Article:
The Yankees were projecting to be Bryce Harper’s angels next offseason. Sorry, Mr. Harper, you’ll have to find that $400 million elsewhere.
The tremors following the Yankees earthquake signing of Giancarlo Stanton are underway, and they are bound to reach epic proportions, especially when the much-anticipated appearance of Bryce Harper as a free agent reaches its conclusion at about this same time next year.
Back in June, legendary baseball scribe Peter Gammons appeared on The Rich Eisen Show, making it clear he thought the Yankees would be the slugger’s ultimate destination.
“If I were to guess one place, it would be the Yankees,” Gammons said, “Because they’re going to have so much money to spend at the time he’s out there. And there’s no doubt in my mind that Bryce could take the pressure of playing in New York. I mean, this guy was on the cover of Sports Illustrated at 16, was made out to be a divisive figure by the time he would have been a freshman in college — which, he wasn’t a divisive figure, but that’s the image because he’s brash.
The trouble is the shoe is now on the other foot, and Bryce Harper isn’t in the driver’s seat if he intends to collect his $400 million wearing Yankees pinstripes. There might be a team out there ready to step up and offer that kind of money, but without the Yankees in the bidding war, Harper’s dreams may turn out to be just that: ego-driven dreams.
ESPN was all-in, though, when this video appeared in April 2017:
Yankees general manager Brian Cashman could once again turn the baseball world upside-down, with himself dreaming of a Judge-Stanton-Harper outfield which would almost be cartoonish on the baseball landscape today. But there’s a limit to even the Yankees coffers, not to mention if they continue to be mindful of avoiding the luxury tax.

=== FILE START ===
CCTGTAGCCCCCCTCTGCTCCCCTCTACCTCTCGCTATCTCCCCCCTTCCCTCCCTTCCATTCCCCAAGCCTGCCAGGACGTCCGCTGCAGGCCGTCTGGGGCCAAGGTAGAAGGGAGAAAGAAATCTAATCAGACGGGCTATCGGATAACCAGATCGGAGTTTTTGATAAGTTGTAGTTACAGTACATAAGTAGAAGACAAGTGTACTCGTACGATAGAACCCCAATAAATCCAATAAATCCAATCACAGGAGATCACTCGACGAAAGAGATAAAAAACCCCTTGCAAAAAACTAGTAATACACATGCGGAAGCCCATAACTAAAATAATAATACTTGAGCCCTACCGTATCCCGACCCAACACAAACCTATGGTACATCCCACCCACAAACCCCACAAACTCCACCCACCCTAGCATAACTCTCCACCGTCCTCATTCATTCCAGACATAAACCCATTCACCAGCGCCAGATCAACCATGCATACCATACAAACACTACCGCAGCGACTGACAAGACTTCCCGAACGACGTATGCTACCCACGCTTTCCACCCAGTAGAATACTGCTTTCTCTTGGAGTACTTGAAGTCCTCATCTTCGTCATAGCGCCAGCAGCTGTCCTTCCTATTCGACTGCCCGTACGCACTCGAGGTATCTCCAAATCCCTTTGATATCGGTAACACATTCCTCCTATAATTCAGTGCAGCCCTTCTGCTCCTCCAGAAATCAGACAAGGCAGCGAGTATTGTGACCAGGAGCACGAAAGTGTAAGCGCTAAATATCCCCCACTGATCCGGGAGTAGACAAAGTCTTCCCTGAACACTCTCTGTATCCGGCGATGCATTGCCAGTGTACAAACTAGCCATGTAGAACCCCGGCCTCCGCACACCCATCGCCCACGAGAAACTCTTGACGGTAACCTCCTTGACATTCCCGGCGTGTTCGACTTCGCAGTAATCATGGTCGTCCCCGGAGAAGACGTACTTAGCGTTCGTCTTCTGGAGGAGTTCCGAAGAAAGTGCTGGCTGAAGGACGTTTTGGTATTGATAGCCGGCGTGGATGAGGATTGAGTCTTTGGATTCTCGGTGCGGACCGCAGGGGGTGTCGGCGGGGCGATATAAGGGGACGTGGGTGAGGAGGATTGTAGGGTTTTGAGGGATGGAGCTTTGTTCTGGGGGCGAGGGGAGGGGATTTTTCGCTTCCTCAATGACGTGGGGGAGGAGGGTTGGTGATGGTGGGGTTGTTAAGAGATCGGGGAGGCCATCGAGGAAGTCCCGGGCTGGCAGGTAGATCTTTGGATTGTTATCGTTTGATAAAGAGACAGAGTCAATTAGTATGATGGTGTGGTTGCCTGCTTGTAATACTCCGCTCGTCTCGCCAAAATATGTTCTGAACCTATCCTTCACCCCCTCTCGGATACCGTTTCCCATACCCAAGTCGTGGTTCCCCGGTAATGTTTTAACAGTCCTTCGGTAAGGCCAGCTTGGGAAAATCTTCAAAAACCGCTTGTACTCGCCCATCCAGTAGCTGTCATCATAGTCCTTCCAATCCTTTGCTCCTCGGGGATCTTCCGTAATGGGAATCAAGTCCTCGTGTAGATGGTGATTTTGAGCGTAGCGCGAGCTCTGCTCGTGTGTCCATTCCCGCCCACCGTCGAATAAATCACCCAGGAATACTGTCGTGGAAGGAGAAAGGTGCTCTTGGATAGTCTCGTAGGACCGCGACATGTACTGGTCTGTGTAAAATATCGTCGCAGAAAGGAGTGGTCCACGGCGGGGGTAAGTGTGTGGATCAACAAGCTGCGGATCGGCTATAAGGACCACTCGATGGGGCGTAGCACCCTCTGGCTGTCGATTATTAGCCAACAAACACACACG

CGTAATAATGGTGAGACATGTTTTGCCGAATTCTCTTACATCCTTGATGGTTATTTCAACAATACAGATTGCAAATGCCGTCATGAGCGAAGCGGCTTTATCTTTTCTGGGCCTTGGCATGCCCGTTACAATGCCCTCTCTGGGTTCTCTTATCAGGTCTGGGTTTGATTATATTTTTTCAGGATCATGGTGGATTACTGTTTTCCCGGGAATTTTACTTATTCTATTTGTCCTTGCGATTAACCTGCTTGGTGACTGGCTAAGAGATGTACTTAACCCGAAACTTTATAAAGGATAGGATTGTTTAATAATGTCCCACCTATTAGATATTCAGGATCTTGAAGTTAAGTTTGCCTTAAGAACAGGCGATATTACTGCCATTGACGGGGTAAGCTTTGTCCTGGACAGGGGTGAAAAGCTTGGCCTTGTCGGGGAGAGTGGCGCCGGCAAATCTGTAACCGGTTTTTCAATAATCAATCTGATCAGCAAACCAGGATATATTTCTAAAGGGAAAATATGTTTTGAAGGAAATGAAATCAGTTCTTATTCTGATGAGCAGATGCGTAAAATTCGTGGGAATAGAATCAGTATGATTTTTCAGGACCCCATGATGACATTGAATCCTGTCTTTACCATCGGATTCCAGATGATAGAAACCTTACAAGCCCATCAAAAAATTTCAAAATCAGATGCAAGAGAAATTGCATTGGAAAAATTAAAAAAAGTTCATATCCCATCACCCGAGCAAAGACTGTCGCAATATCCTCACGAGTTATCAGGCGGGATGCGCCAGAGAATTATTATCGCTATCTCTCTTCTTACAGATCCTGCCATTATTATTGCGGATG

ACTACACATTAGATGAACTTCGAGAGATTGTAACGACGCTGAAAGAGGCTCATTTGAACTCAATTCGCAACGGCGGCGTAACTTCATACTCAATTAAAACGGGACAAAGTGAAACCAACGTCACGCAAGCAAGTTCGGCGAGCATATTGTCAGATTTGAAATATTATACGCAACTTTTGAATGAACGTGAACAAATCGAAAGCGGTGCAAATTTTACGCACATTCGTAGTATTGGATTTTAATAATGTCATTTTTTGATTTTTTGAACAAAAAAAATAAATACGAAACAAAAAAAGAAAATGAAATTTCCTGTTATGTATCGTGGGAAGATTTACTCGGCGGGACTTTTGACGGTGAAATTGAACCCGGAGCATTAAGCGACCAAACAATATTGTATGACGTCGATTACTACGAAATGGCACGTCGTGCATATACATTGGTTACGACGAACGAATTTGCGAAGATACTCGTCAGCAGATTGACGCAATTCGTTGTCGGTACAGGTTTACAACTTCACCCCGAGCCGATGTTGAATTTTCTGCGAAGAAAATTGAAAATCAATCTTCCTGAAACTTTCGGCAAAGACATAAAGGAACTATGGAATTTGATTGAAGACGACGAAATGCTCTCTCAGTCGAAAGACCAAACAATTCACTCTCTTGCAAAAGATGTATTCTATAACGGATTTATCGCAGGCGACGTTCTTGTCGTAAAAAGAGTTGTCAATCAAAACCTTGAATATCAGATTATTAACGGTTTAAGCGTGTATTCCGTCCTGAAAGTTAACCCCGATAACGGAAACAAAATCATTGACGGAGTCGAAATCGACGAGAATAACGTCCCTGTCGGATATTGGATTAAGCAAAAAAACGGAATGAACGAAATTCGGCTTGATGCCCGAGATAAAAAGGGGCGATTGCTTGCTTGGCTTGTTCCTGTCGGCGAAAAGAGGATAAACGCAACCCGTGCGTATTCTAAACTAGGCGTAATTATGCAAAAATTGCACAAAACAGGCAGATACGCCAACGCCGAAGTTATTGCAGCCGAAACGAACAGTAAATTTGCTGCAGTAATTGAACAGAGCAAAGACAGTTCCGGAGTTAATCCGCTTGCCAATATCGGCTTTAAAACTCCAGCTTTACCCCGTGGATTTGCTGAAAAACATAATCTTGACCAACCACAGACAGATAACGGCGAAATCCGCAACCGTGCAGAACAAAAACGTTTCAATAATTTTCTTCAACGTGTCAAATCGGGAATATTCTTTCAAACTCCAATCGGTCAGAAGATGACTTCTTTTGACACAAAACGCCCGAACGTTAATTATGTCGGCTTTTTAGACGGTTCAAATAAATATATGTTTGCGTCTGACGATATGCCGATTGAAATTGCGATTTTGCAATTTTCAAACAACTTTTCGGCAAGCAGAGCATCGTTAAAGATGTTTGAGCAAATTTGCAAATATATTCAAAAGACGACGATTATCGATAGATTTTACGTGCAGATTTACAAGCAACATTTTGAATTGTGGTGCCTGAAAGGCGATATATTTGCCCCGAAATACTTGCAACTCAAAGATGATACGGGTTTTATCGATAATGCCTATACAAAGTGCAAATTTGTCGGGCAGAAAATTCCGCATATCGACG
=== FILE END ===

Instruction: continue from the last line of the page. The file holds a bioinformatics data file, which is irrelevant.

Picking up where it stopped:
Manny Machado? Not so much
The Stanton fallout could extend even further than Harper as the Yankees move forward in the early stages of planning for the 2019 season. Manny Machado, the Orioles All-Star third baseman, is reportedly on the trading block and is also in his final season before entering free agency.
The Orioles are listening but do not have the same zeal or need as the Marlins did in trading Giancarlo Stanton. Still, Machado would seem to be an ideal fit for the Yankees to bid on at this time next season.
Even with the Yankees having Miguel Andujar and, potentially, Gleyber Torres to play third base, Machado is a special talent—and Torres could very well be entrenched at second base replacing the now-departed Starlin Castro, leaving third base open for Machado.
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Yankees luxury tax wiggle room
Finally, a note of significance about the luxury tax. It’s not a stretch to assume Hal Steinbrenner will insist on holding Cashman to the threshold beyond this season. The way the MLB rule is written does, however, allow a bit of wiggle room for the Yankees if Steinbrenner allows for it on a temporary basis.
The rule is progressive in the way it assesses penalties for being over the cap, which, by the way, is a football and basketball word MLB hates. Here’s a brief excerpt from MLB describing how the threshold (see, that sounds better, doesn’t it?) works:
“A club exceeding the Competitive Balance Tax threshold for the first time must pay a 20 percent tax on all overages. A club exceeding the threshold for a second consecutive season will see that figure rise to 30 percent, and three or more straight seasons of exceeding the threshold comes with a 50 percent luxury tax. If a club dips below the luxury tax threshold for a season, the penalty level is reset. So, a club that exceeds the threshold for two straight seasons but then drops below that level would be back at 20 percent the next time it exceeds the threshold.”
So conceivably, with the reset the Yankees will earn this season by staying under the cap, the team could bounce over the cap next season, under the following season for another reset, and so on without too much long-term damage financially.
Of significance as well, the cap does increase progressively as follows:
2019: $206 million
2020: $208 million
2021: $210 million
All of which reinforces the conclusion that the trade for Stanton by the Yankees did not just add another All-Star to their lineup, but the trade has far-reaching implications in the future, not just for the Yankees but baseball as well.
And with that in mind, it might be a good idea for Scott Boras, Harper’s agent, to reset his clock and salary demands with the Yankees not likely to engage in a bidding war for his client’s services.